P Is For Pin II


[Event "June Mating Game"]

[Site "Colorado Springs"]

[Date "2013.06.18"]

[Round "3.4"]

[White "Anderson, Paul"]

[Black "Pahk, Eugin"]

[Result "1-0"]

[ECO "D61"]

[WhiteElo "2056"]

[BlackElo "1079"]

[PlyCount "71"]

[EventDate "2013.06.11"]

[TimeControl "1800"]


1. d4 d5 2. c4 c6 3. Nc3 Nf6 4. Nf3 e6 5. Bg5 Be7

6. e3 O-O 7. Qc2 Nbd7 8. O-O-O a5 9. Kb1 dxc4 10. Bxc4 b5 11. Bd3 Bb7 12. h4

Re8 13. e4 Nf8 14. e5 Nd5 15. Nxd5 Qxd5 16. Be4 Qd7 17. Bxe7 Qxe7 18. Qc5 Qc7

19. Rc1 Ra6 20. Rhe1 f5 21. exf6 gxf6 22. Qxb5 Rb6 23. Qc5 Nd7 24. Qh5 Nf8 25.

Qxe8 Qd6 26. Rc3 Ba6 27. Rxc6 Rxc6 28. Qxc6 Bd3+ 29. Ka1 Qb4 30. Bxd3 a4 31. a3

Qb3 32. Bc4 Qb8 33. Bxe6+ Kh8 34. Bf5 Qb3 35. Qxf6+ Kg8 36. Qd8 1-0


This Week In Chess


On July 16th, the Colorado Springs Chess Club held a Swiss event (3SS, G20).  Eight players joined this Quick-rated event.


Josh Divine and myself battled to a draw in the final round to split the 1st place tour points:


Here are the results:


Score, Player


2.5 Josh Divine

2.5 Paul Anderson

2.0 Jeff Fox

2.0 Mark McGough

0.5 Mike Madsen

0.5 Kevin Kaaoush

0.0 Joe Pahk

0.0 Eugin Pahk


Tuesday Night Chess Tour Cumulative and 3rd Quarter Standings


Current Standings (rank, name, total, quarter):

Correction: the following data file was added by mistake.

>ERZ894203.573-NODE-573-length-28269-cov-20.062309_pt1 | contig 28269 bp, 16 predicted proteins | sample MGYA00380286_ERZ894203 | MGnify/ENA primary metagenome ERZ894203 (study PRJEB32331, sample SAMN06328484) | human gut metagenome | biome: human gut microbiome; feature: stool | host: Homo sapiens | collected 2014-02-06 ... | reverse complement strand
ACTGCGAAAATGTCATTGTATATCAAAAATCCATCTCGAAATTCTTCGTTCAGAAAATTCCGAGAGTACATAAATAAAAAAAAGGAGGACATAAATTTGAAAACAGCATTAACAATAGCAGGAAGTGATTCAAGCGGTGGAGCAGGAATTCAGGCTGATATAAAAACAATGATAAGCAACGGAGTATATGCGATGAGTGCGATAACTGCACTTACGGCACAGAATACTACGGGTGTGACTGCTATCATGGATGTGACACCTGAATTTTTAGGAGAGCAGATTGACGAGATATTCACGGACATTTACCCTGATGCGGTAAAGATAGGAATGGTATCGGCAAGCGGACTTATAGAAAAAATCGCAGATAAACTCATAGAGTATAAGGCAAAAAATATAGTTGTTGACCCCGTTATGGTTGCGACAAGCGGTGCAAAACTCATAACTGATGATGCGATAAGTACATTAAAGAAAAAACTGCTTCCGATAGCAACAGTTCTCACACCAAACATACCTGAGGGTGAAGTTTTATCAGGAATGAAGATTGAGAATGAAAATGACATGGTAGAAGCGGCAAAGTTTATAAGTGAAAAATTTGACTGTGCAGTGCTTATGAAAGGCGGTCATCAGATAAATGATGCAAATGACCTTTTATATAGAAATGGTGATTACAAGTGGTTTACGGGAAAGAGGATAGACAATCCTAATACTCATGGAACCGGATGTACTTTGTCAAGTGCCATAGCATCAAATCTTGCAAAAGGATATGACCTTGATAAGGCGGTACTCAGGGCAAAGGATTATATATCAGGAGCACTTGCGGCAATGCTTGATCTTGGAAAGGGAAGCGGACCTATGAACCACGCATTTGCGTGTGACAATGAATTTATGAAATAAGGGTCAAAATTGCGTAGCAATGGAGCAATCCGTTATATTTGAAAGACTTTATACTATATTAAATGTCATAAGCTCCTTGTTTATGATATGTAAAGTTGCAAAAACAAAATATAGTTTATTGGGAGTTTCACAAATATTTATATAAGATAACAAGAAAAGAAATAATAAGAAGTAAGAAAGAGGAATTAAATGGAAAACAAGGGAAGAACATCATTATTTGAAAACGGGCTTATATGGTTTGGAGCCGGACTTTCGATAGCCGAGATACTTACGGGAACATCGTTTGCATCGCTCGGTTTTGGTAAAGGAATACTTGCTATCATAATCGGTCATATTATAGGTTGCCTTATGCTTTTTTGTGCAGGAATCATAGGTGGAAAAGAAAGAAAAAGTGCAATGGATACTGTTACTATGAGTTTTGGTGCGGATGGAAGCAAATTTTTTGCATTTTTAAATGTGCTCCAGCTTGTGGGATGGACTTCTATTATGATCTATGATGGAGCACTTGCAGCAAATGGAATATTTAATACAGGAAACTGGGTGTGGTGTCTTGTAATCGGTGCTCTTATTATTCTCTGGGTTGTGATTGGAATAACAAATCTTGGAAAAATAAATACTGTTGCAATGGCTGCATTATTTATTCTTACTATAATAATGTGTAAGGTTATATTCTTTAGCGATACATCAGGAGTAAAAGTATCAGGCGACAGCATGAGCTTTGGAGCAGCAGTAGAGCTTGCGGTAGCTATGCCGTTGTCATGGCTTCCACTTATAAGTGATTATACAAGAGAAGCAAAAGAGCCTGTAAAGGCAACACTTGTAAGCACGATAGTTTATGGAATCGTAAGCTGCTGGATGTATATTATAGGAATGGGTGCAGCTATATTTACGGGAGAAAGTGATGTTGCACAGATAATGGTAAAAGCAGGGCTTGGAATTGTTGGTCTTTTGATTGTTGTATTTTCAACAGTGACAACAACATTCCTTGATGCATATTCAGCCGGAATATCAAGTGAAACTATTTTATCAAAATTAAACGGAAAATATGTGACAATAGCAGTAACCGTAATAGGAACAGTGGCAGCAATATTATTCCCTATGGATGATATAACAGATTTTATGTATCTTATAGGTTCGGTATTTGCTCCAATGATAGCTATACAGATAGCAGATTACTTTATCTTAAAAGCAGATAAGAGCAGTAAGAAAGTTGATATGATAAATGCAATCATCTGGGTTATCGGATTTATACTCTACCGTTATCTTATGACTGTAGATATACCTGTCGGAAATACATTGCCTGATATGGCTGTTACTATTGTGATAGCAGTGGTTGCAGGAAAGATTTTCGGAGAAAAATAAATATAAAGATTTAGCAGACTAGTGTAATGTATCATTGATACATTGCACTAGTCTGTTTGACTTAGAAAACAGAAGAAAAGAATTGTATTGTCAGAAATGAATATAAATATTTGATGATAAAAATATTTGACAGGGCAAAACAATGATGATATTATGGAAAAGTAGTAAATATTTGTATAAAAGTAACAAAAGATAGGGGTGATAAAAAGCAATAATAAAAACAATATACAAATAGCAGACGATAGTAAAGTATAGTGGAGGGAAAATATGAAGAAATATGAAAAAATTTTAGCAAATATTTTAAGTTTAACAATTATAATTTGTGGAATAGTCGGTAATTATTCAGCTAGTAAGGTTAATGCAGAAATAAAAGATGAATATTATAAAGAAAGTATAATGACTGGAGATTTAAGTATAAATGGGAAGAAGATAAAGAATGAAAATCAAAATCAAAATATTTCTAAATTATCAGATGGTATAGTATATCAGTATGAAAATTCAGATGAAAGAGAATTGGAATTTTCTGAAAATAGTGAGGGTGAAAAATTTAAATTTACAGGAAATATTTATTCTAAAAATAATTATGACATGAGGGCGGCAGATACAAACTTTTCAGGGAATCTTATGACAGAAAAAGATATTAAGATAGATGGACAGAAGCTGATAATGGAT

MAX POSSIBLE    92.00    12.00

1    Paul Anderson    68.00    7.50

2    Isaac Martinez    41.00    3.50

3    Mark McGough    39.75    6.50

4    Mike Madsen    25.50    1.00

5    Daniel Herman    19.00    0.00

6    Alex Torres    18.00    3.00

7    Jeff Fox    17.25    2.50

8    Joe Pahk    16.00    3.00

9    Dean Brown    15.50    1.00

10    Shirley Herman    14.50    0.00

11    Tim Brennan    14.00    2.00

12    Koji DelConte    13.50    0.00

13    Peter Grigg    12.00    0.00

14    Josh Divine    10.75    6.50

15    Richard Buchanan    10.75    1.00

16    Josh Bloomer    10.50    0.00

17    Gunnar Andersen    10.50    3.50

18    Kevin Kaaoush    10.00    3.00

19    Alex Freeman    8.50    0.00

20    Eugin Pahk    8.00    1.00

21    Tom Richardson    8.00    1.00

22    Sara Herman    7.00    0.00

23    Randy Canton    6.00    0.00

24    Brian Rountree    6.00    0.00

25    Scott Williams    4.00    0.00

26    Kathy Schneider    4.00    0.00

27    Peter Barlay    3.50    0.00

28    Joe Polanco    3.00    0.00

29    Anthea Carson    2.00    0.00

30    Mike Wanek    2.00    0.00

31    James Powers    2.00    0.00

32    Wes Smith    2.00    0.00

33    William Wilken    2.00    0.00

34    Imre Barlay    2.00    0.00

35    Laurence Wutt    2.00    2.00

36    Rebecca Herman    1.50    0.00

37    Mike Toth    1.00    0.00

38    Buddy Diamond    1.00    0.00

39    Curits Holsinger    1.00    0.00

40    Evan Baron    1.00    0.00

41    Teppei Monjiyama    1.00    0.00

42    Nicholas Wyle    1.00    0.00

43    Katie Wise    1.00    0.00

44    Joseph Stafford    1.00    1.00

45    Istvan Hornyak    1.00    1.00

Categories: 2013, DROP Method

Post a Comment


Oops, you forgot something.


The words you entered did not match the given text. Please try again.

You must be a member to comment on this page. Sign In or Register